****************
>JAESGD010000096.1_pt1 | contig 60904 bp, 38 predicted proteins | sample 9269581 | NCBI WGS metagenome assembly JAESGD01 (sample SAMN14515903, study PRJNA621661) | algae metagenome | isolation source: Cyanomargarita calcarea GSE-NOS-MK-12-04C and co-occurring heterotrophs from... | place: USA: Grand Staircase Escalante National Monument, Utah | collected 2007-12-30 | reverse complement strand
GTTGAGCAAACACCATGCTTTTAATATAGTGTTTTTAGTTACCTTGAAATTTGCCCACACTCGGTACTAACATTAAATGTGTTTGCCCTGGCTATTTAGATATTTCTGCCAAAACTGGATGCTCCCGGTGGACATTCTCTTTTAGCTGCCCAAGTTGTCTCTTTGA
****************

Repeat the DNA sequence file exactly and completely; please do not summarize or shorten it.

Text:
>JAESGD010000096.1_pt1 | contig 60904 bp, 38 predicted proteins | sample 9269581 | NCBI WGS metagenome assembly JAESGD01 (sample SAMN14515903, study PRJNA621661) | algae metagenome | isolation source: Cyanomargarita calcarea GSE-NOS-MK-12-04C and co-occurring heterotrophs from... | place: USA: Grand Staircase Escalante National Monument, Utah | collected 2007-12-30 | reverse complement strand
GTTGAGCAAACACCATGCTTTTAATATAGTGTTTTTAGTTACCTTGAAATTTGCCCACACTCGGTACTAACATTAAATGTGTTTGCCCTGGCTATTTAGATATTTCTGCCAAAACTGGATGCTCCCGGTGGACATTCTCTTTTAGCTGCCCAAGTTGTCTCTTTGA